How many people truly know what they want to do when they grow up by their junior year of high school? Miami foodies are thankful that Timō’s Tim Andriola did. Andriola focuses on his appreciation of Italy and the Mediterranean to make his dishes simple and delicious. Learning the ropes from his family, and starting out as a dishwasher, this chef has become a celebrity in Miami for his neighborhood restaurant. Here, Andriola talks about rolling out his enticing new menu and why the o in Timō is so strong.
What does Timo mean?
When my business partner Rodrigo and I were thinking about what to name the restaurant, we wanted it to be short, impressive and meaningful. Timō is the Italian word for thyme, but it’s also a joining of our names Tim and Rodrigo. Since we only gave Rodrigo one letter, we put the symbol over it, making it a strong O.
I'm sure all the dishes on each of your menus are like your children, but if you had to choose only one dish from the menu, which ones are you most proud of?
I love the short rib cannelloni with black truffle fonduta. This one takes a long time in preparation, braising the short ribs all day, making fresh pasta, a rich demiglace reduction, and so on. It’s a labor of love, but simple in its presentation and the crowds love it.
What were some of your inspirations for the new menu?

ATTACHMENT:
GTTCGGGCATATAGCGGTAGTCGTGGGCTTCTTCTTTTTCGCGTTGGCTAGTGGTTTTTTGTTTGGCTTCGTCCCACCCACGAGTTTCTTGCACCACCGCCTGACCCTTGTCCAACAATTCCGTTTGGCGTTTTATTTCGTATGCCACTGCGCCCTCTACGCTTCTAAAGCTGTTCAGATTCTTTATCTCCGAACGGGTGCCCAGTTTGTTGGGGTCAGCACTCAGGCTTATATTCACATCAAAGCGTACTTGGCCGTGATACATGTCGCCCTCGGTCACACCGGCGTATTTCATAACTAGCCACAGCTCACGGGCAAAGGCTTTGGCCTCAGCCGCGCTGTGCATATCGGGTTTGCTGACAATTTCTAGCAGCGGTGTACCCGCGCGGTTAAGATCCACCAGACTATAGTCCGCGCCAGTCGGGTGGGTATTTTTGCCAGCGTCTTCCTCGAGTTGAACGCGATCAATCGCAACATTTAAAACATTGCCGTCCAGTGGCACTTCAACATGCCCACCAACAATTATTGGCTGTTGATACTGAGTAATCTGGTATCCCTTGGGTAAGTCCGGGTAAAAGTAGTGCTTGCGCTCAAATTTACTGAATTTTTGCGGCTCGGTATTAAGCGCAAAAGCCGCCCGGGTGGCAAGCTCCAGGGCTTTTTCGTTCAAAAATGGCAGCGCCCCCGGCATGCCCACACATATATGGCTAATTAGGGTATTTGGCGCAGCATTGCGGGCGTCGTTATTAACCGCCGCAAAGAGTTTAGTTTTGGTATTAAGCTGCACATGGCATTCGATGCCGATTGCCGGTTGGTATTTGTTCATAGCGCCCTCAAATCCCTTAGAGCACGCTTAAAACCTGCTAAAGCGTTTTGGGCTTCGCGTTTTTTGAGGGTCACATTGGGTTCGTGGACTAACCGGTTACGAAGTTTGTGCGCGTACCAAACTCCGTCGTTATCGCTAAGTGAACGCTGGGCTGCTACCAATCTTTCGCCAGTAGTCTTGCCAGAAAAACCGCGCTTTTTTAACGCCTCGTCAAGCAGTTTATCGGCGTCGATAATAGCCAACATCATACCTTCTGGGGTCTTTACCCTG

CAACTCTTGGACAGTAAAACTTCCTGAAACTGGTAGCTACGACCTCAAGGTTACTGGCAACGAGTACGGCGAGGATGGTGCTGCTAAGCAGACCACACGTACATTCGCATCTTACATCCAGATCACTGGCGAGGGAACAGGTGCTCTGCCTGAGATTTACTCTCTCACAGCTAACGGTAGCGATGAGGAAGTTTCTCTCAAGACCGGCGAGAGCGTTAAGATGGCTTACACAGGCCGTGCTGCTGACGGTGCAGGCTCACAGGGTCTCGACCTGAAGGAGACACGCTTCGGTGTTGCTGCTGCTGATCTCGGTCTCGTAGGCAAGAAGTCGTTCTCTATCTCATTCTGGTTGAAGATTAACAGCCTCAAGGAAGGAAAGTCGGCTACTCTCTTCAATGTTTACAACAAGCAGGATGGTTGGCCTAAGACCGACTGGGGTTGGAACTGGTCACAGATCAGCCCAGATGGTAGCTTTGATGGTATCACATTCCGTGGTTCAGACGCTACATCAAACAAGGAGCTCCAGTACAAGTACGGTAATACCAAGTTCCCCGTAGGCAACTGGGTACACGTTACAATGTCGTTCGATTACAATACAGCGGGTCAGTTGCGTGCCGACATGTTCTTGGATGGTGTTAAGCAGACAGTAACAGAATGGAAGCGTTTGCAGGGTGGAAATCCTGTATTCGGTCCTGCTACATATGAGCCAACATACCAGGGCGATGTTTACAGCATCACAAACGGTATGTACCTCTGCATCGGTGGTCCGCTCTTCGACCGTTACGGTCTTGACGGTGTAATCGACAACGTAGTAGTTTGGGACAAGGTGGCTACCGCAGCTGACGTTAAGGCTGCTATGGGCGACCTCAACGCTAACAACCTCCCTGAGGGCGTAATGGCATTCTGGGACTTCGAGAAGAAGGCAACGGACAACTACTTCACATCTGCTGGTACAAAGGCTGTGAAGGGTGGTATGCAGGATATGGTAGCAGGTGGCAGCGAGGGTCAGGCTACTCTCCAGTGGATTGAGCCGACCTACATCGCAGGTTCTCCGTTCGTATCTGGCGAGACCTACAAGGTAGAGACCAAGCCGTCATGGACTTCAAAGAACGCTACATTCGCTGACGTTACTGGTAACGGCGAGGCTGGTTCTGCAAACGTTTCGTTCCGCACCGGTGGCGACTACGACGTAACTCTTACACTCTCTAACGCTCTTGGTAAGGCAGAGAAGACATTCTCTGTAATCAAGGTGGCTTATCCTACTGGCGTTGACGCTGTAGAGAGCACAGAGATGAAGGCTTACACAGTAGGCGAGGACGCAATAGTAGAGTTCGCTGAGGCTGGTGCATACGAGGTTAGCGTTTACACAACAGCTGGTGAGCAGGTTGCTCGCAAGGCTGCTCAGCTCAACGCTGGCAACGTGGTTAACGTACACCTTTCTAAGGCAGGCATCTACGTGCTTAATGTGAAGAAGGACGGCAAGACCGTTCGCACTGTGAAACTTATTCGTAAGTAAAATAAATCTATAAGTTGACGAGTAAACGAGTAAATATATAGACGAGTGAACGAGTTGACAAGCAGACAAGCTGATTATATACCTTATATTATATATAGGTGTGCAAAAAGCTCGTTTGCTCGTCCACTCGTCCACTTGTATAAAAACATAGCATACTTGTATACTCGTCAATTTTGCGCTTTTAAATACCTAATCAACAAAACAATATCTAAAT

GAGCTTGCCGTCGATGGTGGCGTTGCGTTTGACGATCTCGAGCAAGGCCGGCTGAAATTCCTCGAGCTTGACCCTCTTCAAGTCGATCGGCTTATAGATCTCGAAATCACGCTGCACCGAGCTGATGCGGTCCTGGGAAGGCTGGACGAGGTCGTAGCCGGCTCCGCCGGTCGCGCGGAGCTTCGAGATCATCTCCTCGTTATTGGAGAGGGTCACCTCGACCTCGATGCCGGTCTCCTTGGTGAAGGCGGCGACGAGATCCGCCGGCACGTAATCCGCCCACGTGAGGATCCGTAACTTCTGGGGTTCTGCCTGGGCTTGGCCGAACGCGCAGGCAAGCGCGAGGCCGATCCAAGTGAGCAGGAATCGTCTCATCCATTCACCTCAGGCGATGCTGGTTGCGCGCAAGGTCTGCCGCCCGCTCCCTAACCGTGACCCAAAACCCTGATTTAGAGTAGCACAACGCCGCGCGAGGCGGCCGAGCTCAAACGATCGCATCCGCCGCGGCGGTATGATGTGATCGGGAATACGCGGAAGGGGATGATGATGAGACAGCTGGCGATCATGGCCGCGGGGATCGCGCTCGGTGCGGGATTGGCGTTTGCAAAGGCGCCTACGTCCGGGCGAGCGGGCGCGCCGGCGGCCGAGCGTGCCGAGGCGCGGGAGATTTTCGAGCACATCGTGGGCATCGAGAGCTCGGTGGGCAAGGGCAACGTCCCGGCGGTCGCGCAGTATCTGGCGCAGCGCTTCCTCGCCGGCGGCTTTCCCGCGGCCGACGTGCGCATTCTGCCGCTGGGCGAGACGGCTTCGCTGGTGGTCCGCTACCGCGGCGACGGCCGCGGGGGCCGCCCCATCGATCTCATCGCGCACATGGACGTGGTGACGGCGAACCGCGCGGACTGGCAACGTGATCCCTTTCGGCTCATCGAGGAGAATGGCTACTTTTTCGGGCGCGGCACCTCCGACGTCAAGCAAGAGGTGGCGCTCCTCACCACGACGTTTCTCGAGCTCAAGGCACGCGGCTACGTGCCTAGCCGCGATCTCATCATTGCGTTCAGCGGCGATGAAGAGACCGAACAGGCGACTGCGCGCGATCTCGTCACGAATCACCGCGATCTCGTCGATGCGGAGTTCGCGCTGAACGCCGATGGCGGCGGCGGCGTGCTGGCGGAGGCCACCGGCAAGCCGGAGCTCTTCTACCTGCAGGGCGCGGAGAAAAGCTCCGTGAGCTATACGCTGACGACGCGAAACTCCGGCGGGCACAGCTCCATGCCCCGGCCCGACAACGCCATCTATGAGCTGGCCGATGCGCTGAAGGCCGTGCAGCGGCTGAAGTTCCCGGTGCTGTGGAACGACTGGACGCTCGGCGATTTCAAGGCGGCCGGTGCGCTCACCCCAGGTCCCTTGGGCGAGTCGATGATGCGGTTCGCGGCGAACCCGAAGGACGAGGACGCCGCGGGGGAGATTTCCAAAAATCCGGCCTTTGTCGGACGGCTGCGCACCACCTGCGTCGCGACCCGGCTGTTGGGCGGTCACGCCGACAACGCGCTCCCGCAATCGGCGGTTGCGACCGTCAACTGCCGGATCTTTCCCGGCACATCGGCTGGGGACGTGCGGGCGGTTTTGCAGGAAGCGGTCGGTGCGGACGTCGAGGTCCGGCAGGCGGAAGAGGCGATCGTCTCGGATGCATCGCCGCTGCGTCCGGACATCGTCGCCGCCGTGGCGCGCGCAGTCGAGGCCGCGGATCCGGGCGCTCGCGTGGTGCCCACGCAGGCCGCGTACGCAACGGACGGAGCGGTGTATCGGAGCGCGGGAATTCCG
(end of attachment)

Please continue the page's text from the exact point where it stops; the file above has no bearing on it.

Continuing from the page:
As always, I look first to the market place to see what is in season. Next, I like to revisit my old cookbooks and old seasonal menus and then sit down and brainstorm. I try not to repeat a dish I have done here before; I am always looking to tweak a dish and make it even better.
How would you describe Miami's dining scene?
I’ve been down here since Hurricane Andrew. Back then, you could list the good restaurants on one hand. In the 17 years since then, the dining scene has changed dramatically. Now, each area of Miami has great restaurants galore. So in one word, booming.
Your fondest food-related memory?
My trip to Restaurant Paul Bocuse. I was working in Milan and had two days off for the first time. I hopped on a train and traveled all day to get to Bocuse’s restaurant. Everything was impeccable. It was such a joy that I gave the service staff all the money I had in my pocket, forgetting I needed to get back to the train station. I had no money and no transportation in a country where I did not speak the language. I ended up walking for three hours at midnight and hitching a ride back to Milan.
Most popular item on the menu?
The Mediterranean Branzino. We have it flown in four times a week to keep up with the demand.
The 5 ingredients every home kitchen should have?
Good olive oil, fresh garlic, lemons, tomatoes, fresh basil
The 5 utensils every home kitchen should have?
Food mill, robot coupe, blender, cheese grater, at-home version of a cryovac machine